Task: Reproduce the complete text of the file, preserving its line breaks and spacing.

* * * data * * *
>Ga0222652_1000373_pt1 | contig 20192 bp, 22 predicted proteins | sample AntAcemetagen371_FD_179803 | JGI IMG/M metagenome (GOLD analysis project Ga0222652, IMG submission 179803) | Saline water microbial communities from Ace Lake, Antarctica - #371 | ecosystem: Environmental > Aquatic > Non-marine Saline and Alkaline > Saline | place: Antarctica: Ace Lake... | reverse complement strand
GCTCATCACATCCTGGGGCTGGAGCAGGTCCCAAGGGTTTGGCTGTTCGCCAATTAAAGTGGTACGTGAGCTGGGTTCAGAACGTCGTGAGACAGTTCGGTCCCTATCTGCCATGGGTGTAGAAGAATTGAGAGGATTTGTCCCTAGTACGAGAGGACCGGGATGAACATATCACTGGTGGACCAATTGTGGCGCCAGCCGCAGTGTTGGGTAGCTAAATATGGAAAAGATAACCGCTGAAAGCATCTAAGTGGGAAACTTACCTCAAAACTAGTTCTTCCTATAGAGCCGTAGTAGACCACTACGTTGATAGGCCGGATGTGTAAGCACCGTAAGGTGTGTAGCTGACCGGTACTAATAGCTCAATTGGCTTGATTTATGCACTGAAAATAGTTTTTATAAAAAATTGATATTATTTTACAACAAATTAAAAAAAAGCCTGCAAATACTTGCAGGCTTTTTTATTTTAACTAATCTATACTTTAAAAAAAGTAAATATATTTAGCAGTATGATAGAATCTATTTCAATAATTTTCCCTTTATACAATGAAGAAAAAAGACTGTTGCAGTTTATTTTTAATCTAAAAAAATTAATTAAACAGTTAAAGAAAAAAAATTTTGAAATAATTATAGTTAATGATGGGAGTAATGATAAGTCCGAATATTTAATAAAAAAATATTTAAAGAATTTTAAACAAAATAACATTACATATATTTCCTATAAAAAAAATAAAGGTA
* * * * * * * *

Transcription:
>Ga0222652_1000373_pt1 | contig 20192 bp, 22 predicted proteins | sample AntAcemetagen371_FD_179803 | JGI IMG/M metagenome (GOLD analysis project Ga0222652, IMG submission 179803) | Saline water microbial communities from Ace Lake, Antarctica - #371 | ecosystem: Environmental > Aquatic > Non-marine Saline and Alkaline > Saline | place: Antarctica: Ace Lake... | reverse complement strand
GCTCATCACATCCTGGGGCTGGAGCAGGTCCCAAGGGTTTGGCTGTTCGCCAATTAAAGTGGTACGTGAGCTGGGTTCAGAACGTCGTGAGACAGTTCGGTCCCTATCTGCCATGGGTGTAGAAGAATTGAGAGGATTTGTCCCTAGTACGAGAGGACCGGGATGAACATATCACTGGTGGACCAATTGTGGCGCCAGCCGCAGTGTTGGGTAGCTAAATATGGAAAAGATAACCGCTGAAAGCATCTAAGTGGGAAACTTACCTCAAAACTAGTTCTTCCTATAGAGCCGTAGTAGACCACTACGTTGATAGGCCGGATGTGTAAGCACCGTAAGGTGTGTAGCTGACCGGTACTAATAGCTCAATTGGCTTGATTTATGCACTGAAAATAGTTTTTATAAAAAATTGATATTATTTTACAACAAATTAAAAAAAAGCCTGCAAATACTTGCAGGCTTTTTTATTTTAACTAATCTATACTTTAAAAAAAGTAAATATATTTAGCAGTATGATAGAATCTATTTCAATAATTTTCCCTTTATACAATGAAGAAAAAAGACTGTTGCAGTTTATTTTTAATCTAAAAAAATTAATTAAACAGTTAAAGAAAAAAAATTTTGAAATAATTATAGTTAATGATGGGAGTAATGATAAGTCCGAATATTTAATAAAAAAATATTTAAAGAATTTTAAACAAAATAACATTACATATATTTCCTATAAAAAAAATAAAGGTA